Pawel Herman

Researcher, PhD

Department of Computational Biology

School of Computer Science and Communication

KTH Royal Institute of Technology, Stockholm, Sweden

email: <paherman at kth dot se>,†† phone: (+46) 08 790 6513

I am a researcher in Prof. Anders Lansnerís lab at the Dept. of Computational Biology at KTH and SU. Here you can find a short version of my CV.

My research interests are deeply steeped in brain and information science. My work to date has been at the crossroads of these two fields, sometimes broadly referred to as neuroinformatics. To be more precise, my research to date has revolved around scientific questions in computational and cognitive neuroscience, brain data analysis, brain-inspired computing, brain-computer interfacing (BCI) and computer-aided brain diagnostics. In the quest for conceptual understanding of brain mechanisms and general principles of neural information processing, I have extensively relied upon the breadth of computer science methodology and have made some contributions to its development.

The last few years I have mainly devoted to computational neuroscience. In Prof. Anders Lansnerís lab we have developed competence in large-scale modelling of cortical networks with the focus on bridging the gap between the brain function and the underlying mesoscopic-level biological processes. My area of special interest is centred on oscillatory and synchronisation phenomena emerging in biophysically detailed attractor network models as correlates of the simulated cortical memory, attention or perception.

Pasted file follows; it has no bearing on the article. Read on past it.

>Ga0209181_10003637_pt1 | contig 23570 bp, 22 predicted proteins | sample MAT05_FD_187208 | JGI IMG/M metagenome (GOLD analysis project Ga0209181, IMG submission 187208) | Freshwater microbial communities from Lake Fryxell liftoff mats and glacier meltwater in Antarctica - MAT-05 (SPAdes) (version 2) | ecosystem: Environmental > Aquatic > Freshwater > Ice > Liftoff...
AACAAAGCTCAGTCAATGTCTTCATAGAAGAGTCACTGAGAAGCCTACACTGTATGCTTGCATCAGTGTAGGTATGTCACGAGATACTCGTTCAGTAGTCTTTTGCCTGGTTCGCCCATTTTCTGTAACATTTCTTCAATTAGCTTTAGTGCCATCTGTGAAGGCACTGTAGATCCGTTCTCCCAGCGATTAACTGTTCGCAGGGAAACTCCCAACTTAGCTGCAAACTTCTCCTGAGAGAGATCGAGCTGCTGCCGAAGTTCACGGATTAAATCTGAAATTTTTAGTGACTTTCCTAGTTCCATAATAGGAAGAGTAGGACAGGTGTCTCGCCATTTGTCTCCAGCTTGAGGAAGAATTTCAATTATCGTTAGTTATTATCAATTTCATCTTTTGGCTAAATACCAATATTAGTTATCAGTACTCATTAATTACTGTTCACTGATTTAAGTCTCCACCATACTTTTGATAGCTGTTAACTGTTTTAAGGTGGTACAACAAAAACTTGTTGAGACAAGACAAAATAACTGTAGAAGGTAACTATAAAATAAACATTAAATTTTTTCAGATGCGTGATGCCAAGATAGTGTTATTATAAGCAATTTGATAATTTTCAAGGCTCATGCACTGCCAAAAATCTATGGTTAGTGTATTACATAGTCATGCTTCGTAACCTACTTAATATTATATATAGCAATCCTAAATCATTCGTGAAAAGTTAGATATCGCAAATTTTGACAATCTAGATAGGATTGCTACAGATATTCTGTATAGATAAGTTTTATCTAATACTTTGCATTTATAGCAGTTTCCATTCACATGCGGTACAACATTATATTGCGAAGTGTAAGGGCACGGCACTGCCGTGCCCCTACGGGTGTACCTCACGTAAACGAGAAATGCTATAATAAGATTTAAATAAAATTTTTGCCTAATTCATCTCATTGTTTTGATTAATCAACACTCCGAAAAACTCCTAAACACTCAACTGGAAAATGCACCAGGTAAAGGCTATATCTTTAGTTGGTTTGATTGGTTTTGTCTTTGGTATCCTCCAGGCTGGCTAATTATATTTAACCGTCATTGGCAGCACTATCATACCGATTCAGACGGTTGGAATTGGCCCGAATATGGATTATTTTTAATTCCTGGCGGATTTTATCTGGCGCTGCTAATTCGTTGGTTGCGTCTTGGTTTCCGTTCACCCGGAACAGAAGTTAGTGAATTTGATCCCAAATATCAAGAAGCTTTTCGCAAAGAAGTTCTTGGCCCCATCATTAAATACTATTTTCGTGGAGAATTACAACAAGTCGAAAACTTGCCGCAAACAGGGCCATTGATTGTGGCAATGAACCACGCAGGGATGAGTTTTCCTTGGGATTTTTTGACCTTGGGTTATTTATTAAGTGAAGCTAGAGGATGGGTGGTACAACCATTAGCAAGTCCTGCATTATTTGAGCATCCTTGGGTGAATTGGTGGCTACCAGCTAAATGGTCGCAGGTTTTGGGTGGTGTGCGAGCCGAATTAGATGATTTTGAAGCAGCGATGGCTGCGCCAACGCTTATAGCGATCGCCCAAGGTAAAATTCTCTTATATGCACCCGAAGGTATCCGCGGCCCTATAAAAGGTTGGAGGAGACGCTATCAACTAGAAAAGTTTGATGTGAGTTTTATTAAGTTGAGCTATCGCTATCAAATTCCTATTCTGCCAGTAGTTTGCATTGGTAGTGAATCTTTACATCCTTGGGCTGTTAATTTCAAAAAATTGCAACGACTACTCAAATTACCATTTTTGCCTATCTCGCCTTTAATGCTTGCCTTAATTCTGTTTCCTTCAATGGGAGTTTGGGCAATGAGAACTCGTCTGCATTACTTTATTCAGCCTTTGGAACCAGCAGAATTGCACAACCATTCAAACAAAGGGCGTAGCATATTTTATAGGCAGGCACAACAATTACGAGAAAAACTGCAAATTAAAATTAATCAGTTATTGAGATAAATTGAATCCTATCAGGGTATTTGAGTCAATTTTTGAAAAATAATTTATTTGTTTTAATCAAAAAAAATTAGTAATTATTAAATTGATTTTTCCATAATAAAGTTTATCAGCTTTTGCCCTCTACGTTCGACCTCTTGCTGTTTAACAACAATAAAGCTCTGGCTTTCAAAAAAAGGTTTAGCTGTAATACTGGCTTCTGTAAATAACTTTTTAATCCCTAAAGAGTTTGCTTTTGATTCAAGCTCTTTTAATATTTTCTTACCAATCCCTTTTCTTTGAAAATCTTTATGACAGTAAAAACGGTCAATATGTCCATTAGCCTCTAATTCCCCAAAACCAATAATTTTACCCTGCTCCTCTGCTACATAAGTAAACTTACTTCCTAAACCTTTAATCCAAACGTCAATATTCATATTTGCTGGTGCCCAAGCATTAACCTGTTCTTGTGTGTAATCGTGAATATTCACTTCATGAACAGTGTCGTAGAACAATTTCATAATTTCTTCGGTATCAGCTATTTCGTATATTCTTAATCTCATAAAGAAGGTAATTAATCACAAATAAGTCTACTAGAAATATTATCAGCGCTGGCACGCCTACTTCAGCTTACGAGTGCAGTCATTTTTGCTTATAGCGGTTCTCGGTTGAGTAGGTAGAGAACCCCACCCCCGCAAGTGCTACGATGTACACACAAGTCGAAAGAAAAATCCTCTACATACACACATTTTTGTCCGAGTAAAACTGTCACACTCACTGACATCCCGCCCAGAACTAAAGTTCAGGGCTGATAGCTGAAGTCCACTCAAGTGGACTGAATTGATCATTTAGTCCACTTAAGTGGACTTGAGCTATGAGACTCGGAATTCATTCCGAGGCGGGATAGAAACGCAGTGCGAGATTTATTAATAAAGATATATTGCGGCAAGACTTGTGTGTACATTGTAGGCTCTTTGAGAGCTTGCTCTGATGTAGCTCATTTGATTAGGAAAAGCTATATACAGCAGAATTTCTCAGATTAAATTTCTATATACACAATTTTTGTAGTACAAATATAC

I have also been involved in simulations of abstract non-spiking network models to investigate large-scale processing and coding of information in the brain. For example, we have recently built a holistic model of the mammalian olfactory system to study mechanisms of odour recognition. Abstract network modelling approach has also been used in our work to study the potential of more generic brain-inspired computing paradigms with a view to extracting salient characteristics from any data sources. In different pattern recognition tasks, the proposed aproach compares favourably to the state-of-the-art machine learning methods. Our network models are deployed on supercomputers to exploit the intrinsic parallelism and distributed nature of biological networks capable of self-organisation to adaptively handle large data sets. This inevitably opens up new opportunities for robust brain-inspired analysis of high-dimensional neuroimaging data with complex spatio-temporal dynamics.


For a more detailed description of my research profile, please see here.

I am also involved in teaching activities in the School of Computer Science and Communication at KTH. If you are interested, please read more here.††